Painting Paper for Journal Covers

Why Make Your Own?

I love designing and making my own watercolor sketchbook journals. Why would I want to go through the lengthy process of making my own journal?
The first reason is I can make the perfect size and orientation to fit the subjects I like to sketch and paint.

Second, I can use my favorite professional watercolor papers. Third, I love designing my own journal covers. And last, but certainly not least; there is something so satisfying about sketching and painting in a journal you personally created. It is like completing a circle!

This post is the first in a series of four showing my step-by-step process of making a French Link and Kettle Stitch Watercolor Journal.  Today I will show how I painted the paper for my journal covers.

Painted Masa Paper
© Annie Glacken

Painting the Paper for the Journal Covers

If you ask me, painting or designing the covers for my journals is my favorite part of making my journals.

I began by thinking of what color schemes I wanted to use and then choosing the watercolor pigments. I mixed my colors on white plastic plates because I needed large puddles of paint ready to go. Once you begin painting, you don’t want to have to stop to mix more paint or you may end up with hard edges where you don’t want them. Here are my puddles ready to go:

Paint Prepared
© Annie Glacken

Next, I crunched up an entire sheet (21 1/4″ x 31″) of masa paper. I kept making more and more wrinkles and then wadded it into a ball and placed it in water.

Crumpled Masa Soaking in Water
© Annie Glacken

Painting the masa is a very messy business so I covered my table with a plastic tablecloth. After soaking the masa paper for a minute or two, I removed the it from the water and very very gently opened it up being careful not to rip it, and laid it on top of the plastic.

Wet Masa Opened Carefully and Laid on Plastic
© Annie Glacken

Now it was time for the fun part:  painting on my chosen pigments. I covered the entire paper with juicy color. It is important to note the colors will dry lighter so you may have to keep adding more and more pigment to get the saturation deep enough.

Wet Paint on Masa
© Annie Glacken

I spent the whole day painting masa paper in different colors. After they dried completely, I sprayed them with an acrylic matte spray. The reason I did this was to protect the paint from lifting later when I made the covers and sealed them. Here is the product I used:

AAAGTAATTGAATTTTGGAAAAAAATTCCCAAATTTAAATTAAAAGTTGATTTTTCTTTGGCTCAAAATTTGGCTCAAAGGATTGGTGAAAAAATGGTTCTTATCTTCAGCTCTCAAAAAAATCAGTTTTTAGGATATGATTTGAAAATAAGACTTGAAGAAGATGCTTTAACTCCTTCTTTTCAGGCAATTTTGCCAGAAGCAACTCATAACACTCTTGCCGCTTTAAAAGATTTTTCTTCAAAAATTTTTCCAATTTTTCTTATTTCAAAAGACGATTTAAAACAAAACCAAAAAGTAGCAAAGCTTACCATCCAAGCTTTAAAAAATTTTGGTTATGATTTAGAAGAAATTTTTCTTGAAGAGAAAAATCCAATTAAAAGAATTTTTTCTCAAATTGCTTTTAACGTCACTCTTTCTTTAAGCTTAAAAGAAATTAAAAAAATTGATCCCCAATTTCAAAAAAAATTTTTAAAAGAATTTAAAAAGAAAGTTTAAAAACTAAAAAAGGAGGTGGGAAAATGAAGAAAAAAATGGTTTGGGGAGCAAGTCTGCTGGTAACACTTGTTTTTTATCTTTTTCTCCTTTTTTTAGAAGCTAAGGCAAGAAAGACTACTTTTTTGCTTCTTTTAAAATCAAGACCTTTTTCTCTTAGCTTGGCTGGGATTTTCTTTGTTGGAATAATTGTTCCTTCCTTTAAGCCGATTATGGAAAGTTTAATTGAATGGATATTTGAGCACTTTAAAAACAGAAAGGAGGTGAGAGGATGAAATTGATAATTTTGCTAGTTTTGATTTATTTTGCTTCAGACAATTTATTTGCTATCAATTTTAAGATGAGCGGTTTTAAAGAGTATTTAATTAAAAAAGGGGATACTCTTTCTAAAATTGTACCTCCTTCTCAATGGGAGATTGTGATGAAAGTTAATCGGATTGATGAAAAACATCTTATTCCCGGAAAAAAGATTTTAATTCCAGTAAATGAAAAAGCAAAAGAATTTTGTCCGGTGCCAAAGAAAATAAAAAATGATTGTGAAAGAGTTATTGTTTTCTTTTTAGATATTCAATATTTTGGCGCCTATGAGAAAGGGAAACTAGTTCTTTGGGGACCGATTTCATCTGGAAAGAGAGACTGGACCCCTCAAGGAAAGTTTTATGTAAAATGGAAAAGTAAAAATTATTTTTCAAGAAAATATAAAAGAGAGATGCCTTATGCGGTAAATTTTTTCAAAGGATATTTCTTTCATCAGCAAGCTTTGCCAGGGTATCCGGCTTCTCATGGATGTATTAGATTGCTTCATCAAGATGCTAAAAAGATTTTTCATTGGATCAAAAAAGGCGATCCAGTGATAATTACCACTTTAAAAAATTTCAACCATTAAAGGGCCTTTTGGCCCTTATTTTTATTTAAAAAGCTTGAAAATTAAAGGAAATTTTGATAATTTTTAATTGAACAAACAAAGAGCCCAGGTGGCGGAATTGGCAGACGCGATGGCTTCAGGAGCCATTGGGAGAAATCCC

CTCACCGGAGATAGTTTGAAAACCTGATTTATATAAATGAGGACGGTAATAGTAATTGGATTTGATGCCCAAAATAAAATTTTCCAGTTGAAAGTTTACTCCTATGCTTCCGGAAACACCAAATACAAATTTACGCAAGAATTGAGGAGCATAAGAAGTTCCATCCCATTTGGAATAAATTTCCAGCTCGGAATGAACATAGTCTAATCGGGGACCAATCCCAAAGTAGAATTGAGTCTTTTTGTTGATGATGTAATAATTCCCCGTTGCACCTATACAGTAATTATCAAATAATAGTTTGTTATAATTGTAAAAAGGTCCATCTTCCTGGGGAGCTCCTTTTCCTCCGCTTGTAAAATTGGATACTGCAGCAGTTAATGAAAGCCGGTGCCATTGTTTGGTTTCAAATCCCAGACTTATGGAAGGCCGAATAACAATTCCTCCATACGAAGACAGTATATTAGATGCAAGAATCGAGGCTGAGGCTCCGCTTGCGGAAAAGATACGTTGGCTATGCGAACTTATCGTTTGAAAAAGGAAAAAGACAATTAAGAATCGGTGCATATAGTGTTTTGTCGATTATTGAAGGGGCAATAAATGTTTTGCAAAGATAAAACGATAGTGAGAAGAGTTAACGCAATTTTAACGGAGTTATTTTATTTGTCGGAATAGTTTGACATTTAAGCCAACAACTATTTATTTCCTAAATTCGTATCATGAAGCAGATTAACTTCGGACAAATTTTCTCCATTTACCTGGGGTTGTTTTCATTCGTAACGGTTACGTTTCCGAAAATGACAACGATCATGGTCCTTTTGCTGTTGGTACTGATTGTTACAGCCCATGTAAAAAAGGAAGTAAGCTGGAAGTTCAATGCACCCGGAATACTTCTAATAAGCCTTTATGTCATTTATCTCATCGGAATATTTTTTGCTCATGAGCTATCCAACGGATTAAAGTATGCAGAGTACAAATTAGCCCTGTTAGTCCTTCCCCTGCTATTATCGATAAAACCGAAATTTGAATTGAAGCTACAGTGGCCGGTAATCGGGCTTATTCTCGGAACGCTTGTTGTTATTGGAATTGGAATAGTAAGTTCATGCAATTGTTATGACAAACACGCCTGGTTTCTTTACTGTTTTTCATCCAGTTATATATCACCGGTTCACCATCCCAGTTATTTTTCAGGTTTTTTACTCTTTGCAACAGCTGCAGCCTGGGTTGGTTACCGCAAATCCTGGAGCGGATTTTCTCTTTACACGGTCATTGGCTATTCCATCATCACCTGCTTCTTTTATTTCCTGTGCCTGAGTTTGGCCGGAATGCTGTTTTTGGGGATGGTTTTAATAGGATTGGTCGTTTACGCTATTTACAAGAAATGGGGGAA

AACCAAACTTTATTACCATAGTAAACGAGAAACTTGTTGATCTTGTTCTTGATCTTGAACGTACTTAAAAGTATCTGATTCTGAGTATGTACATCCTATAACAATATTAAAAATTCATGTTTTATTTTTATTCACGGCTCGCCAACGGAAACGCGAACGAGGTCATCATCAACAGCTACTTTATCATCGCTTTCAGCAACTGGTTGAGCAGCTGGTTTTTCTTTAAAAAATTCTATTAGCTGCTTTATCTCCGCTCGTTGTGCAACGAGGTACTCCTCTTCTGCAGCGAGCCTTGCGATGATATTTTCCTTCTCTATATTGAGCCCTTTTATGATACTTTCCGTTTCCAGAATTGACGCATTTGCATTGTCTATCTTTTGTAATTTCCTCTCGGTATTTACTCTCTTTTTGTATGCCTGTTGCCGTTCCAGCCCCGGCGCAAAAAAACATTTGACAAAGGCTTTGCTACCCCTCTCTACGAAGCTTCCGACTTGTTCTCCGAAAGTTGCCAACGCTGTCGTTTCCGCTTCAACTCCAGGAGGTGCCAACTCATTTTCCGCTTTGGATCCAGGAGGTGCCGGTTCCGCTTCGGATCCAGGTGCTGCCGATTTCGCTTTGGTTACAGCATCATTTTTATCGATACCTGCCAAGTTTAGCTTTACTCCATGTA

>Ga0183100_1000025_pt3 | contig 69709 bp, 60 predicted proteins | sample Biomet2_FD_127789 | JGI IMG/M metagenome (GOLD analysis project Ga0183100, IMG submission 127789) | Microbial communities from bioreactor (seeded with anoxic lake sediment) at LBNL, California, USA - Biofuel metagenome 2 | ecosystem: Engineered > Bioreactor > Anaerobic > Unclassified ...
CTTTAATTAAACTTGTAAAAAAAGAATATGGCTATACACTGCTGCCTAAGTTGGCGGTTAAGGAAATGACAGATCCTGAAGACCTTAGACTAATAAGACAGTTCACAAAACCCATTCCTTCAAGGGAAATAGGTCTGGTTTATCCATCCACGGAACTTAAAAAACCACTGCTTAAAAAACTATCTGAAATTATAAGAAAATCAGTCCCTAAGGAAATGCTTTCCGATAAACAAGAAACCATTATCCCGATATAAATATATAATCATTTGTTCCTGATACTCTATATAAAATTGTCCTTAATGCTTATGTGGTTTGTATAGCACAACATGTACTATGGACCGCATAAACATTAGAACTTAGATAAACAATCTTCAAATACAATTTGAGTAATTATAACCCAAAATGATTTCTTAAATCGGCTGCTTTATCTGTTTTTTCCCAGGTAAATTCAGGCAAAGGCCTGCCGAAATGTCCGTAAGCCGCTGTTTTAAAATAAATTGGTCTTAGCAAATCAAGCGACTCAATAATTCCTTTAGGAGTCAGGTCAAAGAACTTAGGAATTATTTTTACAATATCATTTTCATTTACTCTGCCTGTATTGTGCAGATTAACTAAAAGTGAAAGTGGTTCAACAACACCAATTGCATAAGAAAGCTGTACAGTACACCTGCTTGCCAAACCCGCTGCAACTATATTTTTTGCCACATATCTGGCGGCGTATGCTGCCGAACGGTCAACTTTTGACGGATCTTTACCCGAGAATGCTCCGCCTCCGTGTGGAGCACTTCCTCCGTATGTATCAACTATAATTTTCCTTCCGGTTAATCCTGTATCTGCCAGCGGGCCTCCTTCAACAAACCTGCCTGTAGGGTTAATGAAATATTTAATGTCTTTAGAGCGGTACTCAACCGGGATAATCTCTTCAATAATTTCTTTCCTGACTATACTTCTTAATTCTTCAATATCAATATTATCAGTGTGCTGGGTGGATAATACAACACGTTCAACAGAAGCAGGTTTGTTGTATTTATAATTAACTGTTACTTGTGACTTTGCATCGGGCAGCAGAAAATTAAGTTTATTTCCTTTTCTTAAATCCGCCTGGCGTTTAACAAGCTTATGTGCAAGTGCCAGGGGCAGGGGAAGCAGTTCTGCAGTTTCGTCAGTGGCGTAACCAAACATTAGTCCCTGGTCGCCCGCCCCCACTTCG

These pieces are ready and waiting to be used for journal covers.

Permanent Rose, Aureolin, Phthalo Turquoise, Winsor Violet
© Annie Glacken

Phthalo Blue Red Shade Phthalo Turquoise, Winsor Green, Hansa Yellow Medium
© Annie Glacken

Phthalo Blue (Red Shade)
© Annie Glacken

New Gamboge and Organic Vermillion
© Annie Glacken

Quinacridone Gold and Winsor Green
© Annie Glacken

New Gamboge
© Annie Glacken

In my next post, I will show how I made the covers using this paper for my journals.  Be sure to enter your email in the “Don’t Miss A Post” box up at the upper right so you can be sure to see the next posts in this series.  Your email will not be shared!

 

 

13 Replies to “Painting Paper for Journal Covers”

  1. Pretty paper. Can’t wait the next stage ;)). I wonder if silk paper (I think you call it tissue paper in US) works the same as masa…As fragile as it I suppose. Thanks for your demo.

  2. These are beautiful papers! I love that you make your journals. It’s not something I, myself, would enjoy, but I totally get it. I am the person who dyes fibers, spins them into yarns and weaves shawls. Like you say, it’s that full circle thing.

    • I used to raise sheep, dye, spin, weave, and rug hook too! Now I pretty much paint and do a little knitting. Thanks for the compliment on the papers!

  3. This is such an interesting process, Annie. It looks like it would be a nice way to loosen up and have some fun with color.

    • It is a very interesting process–you never know what you will end up with! It is a great way to have fun with color! Thanks for the comment!

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